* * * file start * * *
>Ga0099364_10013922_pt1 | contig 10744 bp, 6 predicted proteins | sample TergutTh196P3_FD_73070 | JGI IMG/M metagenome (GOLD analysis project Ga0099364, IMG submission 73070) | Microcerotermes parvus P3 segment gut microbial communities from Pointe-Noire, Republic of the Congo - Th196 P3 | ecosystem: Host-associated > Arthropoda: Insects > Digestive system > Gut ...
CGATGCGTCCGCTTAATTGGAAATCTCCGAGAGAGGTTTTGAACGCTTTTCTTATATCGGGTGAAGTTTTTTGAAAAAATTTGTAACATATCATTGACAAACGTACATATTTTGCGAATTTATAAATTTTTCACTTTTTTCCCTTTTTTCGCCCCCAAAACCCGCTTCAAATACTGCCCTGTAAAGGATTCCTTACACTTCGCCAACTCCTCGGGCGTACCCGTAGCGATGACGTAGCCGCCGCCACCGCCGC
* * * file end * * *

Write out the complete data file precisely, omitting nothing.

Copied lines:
>Ga0099364_10013922_pt1 | contig 10744 bp, 6 predicted proteins | sample TergutTh196P3_FD_73070 | JGI IMG/M metagenome (GOLD analysis project Ga0099364, IMG submission 73070) | Microcerotermes parvus P3 segment gut microbial communities from Pointe-Noire, Republic of the Congo - Th196 P3 | ecosystem: Host-associated > Arthropoda: Insects > Digestive system > Gut ...
CGATGCGTCCGCTTAATTGGAAATCTCCGAGAGAGGTTTTGAACGCTTTTCTTATATCGGGTGAAGTTTTTTGAAAAAATTTGTAACATATCATTGACAAACGTACATATTTTGCGAATTTATAAATTTTTCACTTTTTTCCCTTTTTTCGCCCCCAAAACCCGCTTCAAATACTGCCCTGTAAAGGATTCCTTACACTTCGCCAACTCCTCGGGCGTACCCGTAGCGATGACGTAGCCGCCGCCACCGCCGC